Four years ago, I wrote reflecting on my 50 years in IT, and the pursuit of value from the use of IT. I described the changes that had occurred over that time since I started my working life as a computer operator on an IBM 1401, which had a (not really published as such) processing speed close to 10 million times slower than today’s (2013) microprocessors, 8k of storage (later upgraded, with an additional unit, to 16k), no solid state/hard drive, displays or communication capability, and no operating system (that was me!). Weighing in at around 4 tons, it needed a fully air conditioned room, with a raised floor, approximately twice the size of my living room.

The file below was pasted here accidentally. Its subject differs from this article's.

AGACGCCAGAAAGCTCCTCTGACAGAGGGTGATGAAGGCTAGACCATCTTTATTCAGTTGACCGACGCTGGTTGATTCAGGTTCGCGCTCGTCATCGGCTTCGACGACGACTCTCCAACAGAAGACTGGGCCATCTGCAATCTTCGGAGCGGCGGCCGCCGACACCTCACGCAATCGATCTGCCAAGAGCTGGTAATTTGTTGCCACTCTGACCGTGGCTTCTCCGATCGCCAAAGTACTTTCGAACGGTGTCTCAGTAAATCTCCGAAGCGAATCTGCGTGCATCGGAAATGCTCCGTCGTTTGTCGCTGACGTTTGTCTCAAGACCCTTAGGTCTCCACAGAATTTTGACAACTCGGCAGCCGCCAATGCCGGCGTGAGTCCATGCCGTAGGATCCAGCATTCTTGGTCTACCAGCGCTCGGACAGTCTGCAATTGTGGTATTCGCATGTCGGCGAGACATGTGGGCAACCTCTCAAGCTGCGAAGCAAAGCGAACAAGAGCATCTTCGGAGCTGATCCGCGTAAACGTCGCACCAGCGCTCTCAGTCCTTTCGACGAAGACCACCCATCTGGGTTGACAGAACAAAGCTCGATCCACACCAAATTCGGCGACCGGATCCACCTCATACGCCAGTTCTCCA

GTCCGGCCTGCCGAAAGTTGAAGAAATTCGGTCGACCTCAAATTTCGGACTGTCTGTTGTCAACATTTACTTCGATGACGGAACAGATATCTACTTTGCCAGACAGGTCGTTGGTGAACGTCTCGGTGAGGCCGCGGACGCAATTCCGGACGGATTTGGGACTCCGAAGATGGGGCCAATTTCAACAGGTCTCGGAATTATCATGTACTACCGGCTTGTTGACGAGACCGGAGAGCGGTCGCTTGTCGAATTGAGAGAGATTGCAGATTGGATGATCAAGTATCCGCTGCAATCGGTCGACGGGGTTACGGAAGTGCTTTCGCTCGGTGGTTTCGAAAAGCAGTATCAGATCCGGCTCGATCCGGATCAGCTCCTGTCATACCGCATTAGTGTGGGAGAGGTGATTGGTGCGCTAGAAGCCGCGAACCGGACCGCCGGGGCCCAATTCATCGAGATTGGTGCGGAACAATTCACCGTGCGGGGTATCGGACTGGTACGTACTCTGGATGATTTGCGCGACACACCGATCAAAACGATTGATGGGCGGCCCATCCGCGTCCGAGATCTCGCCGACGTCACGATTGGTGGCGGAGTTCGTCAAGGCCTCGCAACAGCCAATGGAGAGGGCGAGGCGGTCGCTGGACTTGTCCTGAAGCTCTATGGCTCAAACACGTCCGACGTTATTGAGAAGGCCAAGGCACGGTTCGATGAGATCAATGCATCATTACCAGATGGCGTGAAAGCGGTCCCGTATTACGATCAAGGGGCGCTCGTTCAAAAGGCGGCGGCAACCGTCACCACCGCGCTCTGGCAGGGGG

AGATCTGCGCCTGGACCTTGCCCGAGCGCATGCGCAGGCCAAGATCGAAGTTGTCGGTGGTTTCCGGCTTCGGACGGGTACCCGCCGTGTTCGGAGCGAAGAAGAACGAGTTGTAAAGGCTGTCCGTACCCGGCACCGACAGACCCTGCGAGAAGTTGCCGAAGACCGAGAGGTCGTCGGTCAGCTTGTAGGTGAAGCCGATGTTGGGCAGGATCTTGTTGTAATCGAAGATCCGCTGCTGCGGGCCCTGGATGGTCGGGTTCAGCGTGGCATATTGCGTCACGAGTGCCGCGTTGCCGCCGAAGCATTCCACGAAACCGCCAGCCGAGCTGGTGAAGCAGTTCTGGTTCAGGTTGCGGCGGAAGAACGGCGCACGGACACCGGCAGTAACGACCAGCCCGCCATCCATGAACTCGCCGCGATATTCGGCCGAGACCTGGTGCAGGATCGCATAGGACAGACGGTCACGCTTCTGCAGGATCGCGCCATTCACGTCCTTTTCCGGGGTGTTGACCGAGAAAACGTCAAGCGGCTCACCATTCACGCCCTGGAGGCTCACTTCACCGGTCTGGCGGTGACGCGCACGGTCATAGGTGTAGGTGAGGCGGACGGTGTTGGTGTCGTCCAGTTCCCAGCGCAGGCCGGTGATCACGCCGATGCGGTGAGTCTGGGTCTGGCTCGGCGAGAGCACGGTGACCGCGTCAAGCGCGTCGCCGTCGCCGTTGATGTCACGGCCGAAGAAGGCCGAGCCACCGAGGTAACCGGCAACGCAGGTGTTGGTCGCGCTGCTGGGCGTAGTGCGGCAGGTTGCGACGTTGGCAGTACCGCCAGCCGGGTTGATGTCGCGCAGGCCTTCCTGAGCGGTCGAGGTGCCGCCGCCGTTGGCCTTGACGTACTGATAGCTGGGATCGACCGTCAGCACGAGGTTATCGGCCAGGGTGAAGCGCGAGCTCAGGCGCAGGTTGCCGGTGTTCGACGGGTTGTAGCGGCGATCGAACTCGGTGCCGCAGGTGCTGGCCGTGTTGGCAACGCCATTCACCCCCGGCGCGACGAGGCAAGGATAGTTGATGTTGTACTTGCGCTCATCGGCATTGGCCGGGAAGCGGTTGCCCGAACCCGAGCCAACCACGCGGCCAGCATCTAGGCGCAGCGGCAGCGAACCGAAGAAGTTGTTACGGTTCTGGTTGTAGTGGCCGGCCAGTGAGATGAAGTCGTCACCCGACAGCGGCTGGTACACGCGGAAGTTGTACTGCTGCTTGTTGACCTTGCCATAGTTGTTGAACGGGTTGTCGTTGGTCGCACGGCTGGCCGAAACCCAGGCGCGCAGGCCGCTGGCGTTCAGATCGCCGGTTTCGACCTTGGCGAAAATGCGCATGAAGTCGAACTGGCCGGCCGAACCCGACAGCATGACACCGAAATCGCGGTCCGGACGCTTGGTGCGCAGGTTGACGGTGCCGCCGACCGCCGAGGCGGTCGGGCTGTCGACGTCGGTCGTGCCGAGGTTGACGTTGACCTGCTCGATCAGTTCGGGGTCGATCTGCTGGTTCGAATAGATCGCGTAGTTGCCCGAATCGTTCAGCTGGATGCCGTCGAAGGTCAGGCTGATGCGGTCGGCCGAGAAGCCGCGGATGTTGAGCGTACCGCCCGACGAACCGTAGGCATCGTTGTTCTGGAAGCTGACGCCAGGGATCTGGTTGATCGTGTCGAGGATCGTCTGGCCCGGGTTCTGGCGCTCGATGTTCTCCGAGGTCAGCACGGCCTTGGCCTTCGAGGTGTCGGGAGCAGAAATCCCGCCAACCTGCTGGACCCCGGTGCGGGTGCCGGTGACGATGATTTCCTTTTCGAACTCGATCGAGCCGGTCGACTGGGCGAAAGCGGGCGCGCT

I described how my world in 2013 compared with that time. I had powerful technology in my small home office, wirelessly connected within my house, and to the world beyond through the internet. I had access to an ever-growing body of knowledge that could answer almost any question I had, and which enabled me to manage my banking, pay bills, check medical lab test results, organize travel, shop, read books, listen to music, watch videos, play games, organize, edit and enhance photographs and videos, and a myriad of other tasks.

I went on to describe how, beyond my individual world, at the enterprise level, the technology model is changing from computing – the technology in and of itself, to consumption – how individuals and organizations use technology in ways that can create value for them and, in the case of organizations, their stakeholders. I discussed the extent to which technology, and how it was being used, was continuing to change, at an ever-increasing rate, including:

  • increasing adoption of the Cloud;